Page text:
Realizations This work is considered exceptional by our editorial staff.

By , Midland, TX
There I was, sitting in a booth at the local McDonald’s; my two best friends- Beth and Chris- sitting just across from me. The school day had ended not less than 30 minutes ago, and my friends and I- the outcasts and so-called “freaks” of Paul Revere High School- decided to head over to this most unappealing of fast-food restaurants.

We don’t come here often. And when we do, we merely sit in silence, me drinking my usual chocolate milkshake, Beth and Chris eating some form of deep-fried heart attack on a bun.

The familiar white, yellow and red straw stuck out from between my slightly chapped lips as I slowly drained the cup of its iced milk and dairy product contents. Although, now that I think about it, said products can’t really be considered dairy at all. Suddenly, as the diluted chocolaty concoction reached my tongue, I was struck with a peculiar thought.

Now, we already know that America, in general, is fat, and Bill Gates has more money than McDonald’s has sold clammy burgers and soggy french fries. As for me, I used to love barbecue more than any other food. That was before Rebecca and her vegetarianism rubbed off on me. And that was way before we broke up. But it’s not like I don’t enjoy saltine crackers and salad every day; in fact, I actually kind of like it. Oh, and I freaking love Cheez-Itz too.

But more to the point, people in this day and age simply don’t care about anything. They all like to think that they care, but I don’t believe that’s the truth. The politicians don’t care about the people; they are in it for themselves. The environmentalists don’t care about the world; the world includes people who need help too. The health nuts don’t care about food; they just want to be thin and “healthy”. In reality, all of this simply makes the world a worse place than most people like to believe it is.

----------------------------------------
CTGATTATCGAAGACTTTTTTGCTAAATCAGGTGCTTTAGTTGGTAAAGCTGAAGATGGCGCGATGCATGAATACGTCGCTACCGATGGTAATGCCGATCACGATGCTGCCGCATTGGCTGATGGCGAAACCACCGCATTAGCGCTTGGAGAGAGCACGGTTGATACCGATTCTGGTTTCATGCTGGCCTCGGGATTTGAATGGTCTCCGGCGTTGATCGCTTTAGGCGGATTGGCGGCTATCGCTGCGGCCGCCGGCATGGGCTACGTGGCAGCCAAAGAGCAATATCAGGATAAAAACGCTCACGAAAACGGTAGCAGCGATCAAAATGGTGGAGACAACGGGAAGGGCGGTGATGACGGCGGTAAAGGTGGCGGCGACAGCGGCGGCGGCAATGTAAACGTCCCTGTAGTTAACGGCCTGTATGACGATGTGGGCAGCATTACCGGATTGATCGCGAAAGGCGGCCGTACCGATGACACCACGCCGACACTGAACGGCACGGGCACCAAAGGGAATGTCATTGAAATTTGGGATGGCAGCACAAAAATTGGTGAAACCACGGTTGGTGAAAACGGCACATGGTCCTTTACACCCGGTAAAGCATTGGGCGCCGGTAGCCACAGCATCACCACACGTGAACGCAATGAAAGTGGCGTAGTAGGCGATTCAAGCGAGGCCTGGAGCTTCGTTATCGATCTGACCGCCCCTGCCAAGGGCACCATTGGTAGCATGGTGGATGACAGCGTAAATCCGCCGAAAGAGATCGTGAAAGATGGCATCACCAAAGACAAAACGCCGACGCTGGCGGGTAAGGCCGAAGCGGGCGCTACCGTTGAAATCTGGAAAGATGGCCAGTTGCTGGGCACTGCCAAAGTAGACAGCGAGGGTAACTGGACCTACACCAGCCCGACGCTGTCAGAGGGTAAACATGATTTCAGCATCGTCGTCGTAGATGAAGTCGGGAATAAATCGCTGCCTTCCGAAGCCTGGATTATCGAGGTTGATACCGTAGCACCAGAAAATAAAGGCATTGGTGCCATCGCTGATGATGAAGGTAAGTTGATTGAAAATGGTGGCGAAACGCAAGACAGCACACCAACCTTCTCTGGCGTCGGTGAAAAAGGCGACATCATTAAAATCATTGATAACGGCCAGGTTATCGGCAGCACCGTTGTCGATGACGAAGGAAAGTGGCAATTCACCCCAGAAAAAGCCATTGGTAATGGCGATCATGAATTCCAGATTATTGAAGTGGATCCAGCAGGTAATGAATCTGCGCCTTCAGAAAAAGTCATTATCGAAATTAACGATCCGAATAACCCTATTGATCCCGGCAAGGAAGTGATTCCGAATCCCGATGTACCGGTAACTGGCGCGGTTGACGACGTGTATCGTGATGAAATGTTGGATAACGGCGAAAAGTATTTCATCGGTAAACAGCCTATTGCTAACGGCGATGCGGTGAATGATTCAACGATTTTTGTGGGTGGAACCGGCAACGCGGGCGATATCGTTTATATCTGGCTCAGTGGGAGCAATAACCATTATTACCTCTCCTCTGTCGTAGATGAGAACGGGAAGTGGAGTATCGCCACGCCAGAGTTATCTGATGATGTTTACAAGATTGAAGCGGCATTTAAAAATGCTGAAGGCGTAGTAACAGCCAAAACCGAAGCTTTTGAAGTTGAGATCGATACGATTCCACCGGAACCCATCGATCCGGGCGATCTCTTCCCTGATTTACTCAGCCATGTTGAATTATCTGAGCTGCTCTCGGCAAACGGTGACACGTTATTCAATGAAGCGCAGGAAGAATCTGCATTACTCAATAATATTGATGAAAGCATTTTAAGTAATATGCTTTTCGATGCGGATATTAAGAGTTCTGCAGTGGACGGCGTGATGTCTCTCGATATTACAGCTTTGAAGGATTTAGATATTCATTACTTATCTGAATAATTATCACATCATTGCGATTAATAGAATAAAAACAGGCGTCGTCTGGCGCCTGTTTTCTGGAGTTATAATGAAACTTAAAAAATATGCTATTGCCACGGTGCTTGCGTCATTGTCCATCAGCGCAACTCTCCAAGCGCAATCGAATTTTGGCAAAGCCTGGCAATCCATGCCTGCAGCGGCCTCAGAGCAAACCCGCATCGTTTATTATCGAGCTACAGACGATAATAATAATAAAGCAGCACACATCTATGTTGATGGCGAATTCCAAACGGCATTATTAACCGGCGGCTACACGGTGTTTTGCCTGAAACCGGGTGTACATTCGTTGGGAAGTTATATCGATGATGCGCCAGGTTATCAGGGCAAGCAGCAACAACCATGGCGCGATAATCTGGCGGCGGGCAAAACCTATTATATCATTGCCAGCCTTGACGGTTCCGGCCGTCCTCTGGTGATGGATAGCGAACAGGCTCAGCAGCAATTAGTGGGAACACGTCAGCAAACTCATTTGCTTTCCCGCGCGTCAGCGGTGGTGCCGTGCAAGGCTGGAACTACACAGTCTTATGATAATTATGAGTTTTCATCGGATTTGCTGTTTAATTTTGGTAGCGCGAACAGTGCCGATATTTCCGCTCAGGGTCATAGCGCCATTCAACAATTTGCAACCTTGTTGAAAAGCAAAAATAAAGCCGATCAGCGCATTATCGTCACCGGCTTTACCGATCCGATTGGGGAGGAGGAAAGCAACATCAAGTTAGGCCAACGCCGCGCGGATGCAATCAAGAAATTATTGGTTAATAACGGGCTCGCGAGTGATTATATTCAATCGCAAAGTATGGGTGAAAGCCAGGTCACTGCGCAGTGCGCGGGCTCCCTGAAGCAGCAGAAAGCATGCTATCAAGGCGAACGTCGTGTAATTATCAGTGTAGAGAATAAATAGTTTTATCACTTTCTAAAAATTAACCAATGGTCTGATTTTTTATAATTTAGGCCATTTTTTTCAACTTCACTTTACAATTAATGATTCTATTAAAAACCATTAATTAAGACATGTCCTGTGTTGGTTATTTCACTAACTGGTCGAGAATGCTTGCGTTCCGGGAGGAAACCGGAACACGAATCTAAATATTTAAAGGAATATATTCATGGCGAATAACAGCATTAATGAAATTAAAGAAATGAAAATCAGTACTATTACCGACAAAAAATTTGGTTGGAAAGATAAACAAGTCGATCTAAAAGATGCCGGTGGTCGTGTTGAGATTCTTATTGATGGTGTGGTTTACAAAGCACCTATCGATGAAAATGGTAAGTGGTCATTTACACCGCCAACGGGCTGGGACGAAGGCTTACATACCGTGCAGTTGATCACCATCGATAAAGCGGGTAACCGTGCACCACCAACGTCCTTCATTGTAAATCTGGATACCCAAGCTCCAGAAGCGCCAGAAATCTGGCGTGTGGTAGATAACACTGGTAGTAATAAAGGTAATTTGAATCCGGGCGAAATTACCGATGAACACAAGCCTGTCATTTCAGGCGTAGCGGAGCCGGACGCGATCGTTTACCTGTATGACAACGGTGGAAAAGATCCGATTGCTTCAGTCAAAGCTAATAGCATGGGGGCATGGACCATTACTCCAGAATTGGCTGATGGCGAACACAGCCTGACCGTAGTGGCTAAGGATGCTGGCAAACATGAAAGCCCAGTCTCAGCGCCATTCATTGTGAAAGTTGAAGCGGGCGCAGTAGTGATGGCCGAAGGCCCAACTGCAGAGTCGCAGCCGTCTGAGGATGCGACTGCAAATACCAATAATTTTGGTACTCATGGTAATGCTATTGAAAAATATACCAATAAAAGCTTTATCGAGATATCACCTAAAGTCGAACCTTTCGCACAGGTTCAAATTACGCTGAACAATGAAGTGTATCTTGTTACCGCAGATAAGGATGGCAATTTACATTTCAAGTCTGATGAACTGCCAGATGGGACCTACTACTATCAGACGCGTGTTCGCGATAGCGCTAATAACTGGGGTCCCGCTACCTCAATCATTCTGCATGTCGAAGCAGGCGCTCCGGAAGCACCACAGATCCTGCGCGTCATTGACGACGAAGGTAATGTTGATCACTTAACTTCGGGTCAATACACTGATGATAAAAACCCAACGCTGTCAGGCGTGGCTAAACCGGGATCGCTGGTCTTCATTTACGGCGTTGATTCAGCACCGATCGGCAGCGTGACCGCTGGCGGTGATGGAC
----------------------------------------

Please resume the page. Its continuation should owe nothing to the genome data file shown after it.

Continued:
So like I said, people just don’t care, not do I think they truly ever will.

And the more I thought about this peculiar bit of information I formed in my brain, the more it angered me, and the more I asked myself why.

Finally, without warning, I stood. The booth seat scraped the floor. I threw my milkshake- if it can even be called that- to the floor. The lumpy liquid splattered across the speckled tile in a lumpy mess. My friends stared at me in disbelief.

“Umm… Alex?” Beth questioned, giving a nervous glance at Chris, who returned it.

“Why,” I asked out loud, yet more to myself than anything, “Why the heck should I care about the environment or politics or being healthy when no one else does? Why should I be any different than them?” I motioned to the people around me, without really meaning to.

Those aforementioned people had turned to stare at me. Within the mix of confused looks were a few angry glares, especially from the employees and the mother of three in the booth across the aisle.

So, I gathered myself, finally taking a much needed breath of air. I strolled calmly away from the booth. My brand new neon Converse made a strangely satisfying squish in the milky concoction on the floor. Just outside the glass doors, I looked to the clear blue sky dotted with puffy white clouds and inhaled the polluted city air. Then I promptly walked my butt all the way home with Beth and Chris not too far behind.

Now, years later, I sit eating one of those world-famous heart attacks on a bun in that same booth at McDonald’s with my same friends, laughing about the most random things.

And you know, I continue to wear that old pair of Converse, which surprisingly still fit. And that bit of McDonald’s milkshake on the bottom of my shoes never did disappear. I think a part of me somehow wanted it to stay there as a kind of reminder of my little epiphany that day, even if it is just an unconscious reminder.





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